Systems & Products / Pelletizing Systems
MIS Makina, MIS Industry

Pellet fuels (or pellets) are biofuels made from compressed organic matter or biomass. Pellets can be made from any one of five general categories of biomass: industrial waste and co-products, food waste, agricultural residues, energy crops, and virgin lumber. Wood pellets are the most common type of pellet fuel and are generally made from compacted sawdust and related industrial wastes from the milling of lumber, manufacture of wood products and furniture, and construction. Other industrial waste sources include empty fruit bunches, palm kernel shells, coconut shells, and tree tops and branches discarded during logging operations. So-called "black pellets" are made of biomass, refined to resemble hard coal and were developed to be used in existing coal-fired power plants. Pellets are categorized by their heating value, moisture and ash content, and dimensions. They can be used as fuels for power generation, commercial or residential heating, and cooking. Pellets are extremely dense and can be produced with a low moisture content (below 10%) that allows them to be burned with a very high combustion efficiency.

Further, their regular geometry and small size allow automatic feeding with very fine calibration. They can be fed to a burner by auger feeding or by pneumatic conveying. Their high density also permits compact storage and transport over long distance. They can be conveniently blown from a tanker to a storage bunker or silo on a customer's premises.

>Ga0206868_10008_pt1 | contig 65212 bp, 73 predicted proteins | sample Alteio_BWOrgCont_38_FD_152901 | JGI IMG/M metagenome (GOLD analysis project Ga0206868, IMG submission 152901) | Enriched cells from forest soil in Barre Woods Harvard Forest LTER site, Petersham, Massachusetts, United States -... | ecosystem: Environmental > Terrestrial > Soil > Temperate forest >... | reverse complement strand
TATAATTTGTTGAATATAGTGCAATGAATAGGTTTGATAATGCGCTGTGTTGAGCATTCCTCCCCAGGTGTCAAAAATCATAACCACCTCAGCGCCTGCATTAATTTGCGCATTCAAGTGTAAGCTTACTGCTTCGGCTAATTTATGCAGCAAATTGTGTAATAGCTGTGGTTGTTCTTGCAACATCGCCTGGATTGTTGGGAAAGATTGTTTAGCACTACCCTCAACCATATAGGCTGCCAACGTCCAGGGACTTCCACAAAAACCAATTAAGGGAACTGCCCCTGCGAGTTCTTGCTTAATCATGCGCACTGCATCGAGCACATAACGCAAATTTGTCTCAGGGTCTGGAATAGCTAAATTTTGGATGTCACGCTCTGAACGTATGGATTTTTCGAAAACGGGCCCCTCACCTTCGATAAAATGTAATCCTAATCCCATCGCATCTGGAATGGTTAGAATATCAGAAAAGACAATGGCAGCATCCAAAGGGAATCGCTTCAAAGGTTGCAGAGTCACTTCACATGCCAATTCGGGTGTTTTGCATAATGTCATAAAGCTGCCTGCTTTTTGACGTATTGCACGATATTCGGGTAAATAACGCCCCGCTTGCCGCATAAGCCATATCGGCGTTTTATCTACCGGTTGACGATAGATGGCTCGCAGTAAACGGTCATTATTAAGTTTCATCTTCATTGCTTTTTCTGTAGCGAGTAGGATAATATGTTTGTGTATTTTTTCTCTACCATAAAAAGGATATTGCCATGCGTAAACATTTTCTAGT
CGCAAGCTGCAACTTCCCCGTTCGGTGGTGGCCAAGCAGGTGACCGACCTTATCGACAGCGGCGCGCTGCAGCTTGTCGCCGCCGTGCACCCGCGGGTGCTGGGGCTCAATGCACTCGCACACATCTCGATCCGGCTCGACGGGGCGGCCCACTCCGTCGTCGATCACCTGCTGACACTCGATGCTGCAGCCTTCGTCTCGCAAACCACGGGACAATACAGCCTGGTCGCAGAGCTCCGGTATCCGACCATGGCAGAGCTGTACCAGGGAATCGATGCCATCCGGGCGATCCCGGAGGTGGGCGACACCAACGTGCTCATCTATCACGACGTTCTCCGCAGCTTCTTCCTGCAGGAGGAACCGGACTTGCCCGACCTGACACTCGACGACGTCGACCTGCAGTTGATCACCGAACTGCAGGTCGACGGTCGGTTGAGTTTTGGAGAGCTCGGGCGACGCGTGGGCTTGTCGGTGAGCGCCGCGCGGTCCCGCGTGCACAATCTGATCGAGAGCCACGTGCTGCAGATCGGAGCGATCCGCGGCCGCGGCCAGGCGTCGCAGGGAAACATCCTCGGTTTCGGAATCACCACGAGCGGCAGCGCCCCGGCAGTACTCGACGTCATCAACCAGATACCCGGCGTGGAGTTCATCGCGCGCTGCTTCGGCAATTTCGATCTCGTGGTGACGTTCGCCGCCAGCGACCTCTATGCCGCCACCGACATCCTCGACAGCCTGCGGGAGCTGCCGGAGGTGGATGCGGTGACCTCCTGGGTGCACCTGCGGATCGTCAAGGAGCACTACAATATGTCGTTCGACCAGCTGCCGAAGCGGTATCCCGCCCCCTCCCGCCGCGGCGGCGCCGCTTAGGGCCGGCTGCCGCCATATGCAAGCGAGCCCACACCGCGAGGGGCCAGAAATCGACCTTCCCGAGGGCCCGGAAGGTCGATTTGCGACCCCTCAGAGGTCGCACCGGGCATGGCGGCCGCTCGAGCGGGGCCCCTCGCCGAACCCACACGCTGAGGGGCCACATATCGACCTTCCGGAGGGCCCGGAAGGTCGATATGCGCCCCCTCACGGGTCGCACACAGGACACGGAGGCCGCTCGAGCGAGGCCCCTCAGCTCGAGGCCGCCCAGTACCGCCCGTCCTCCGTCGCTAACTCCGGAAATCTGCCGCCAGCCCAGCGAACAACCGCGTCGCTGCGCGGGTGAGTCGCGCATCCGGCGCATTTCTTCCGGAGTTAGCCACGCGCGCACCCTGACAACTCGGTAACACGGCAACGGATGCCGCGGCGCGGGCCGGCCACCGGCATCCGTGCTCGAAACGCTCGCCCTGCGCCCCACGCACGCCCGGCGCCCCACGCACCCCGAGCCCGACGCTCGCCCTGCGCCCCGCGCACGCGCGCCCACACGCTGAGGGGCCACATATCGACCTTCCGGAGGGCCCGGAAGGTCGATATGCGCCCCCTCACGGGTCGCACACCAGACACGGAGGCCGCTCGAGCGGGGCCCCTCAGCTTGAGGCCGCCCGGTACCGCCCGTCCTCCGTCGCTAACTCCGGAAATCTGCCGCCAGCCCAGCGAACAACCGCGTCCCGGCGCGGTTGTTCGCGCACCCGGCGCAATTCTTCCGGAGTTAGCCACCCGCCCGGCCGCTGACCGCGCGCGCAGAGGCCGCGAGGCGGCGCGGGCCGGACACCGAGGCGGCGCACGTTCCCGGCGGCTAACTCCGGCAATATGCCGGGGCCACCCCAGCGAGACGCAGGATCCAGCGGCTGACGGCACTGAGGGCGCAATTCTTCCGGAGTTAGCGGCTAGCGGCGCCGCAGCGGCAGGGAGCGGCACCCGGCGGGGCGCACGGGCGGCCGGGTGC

Pellets are produced by compressing the wood material which has first passed through a hammer mill to provide a uniform dough-like mass. This mass is fed to a press, where it is squeezed through a die having holes of the size required. The high pressure of the press causes the temperature of the wood to increase greatly, and the lignin plasticizes slightly, forming a natural "glue" that holds the pellet together as it cools.

High-efficiency wood pellet stoves and boilers have been developed in recent years, typically offering combustion efficiencies of over 85%. The newest generation of wood pellet boilers can work in condensing mode and therefore achieve 12% higher efficiency values.

Emissions such as NOx, SOx and volatile organic compounds from pellet burning equipment are in general very low in comparison to other forms of combustion heating. (Wikipedia)

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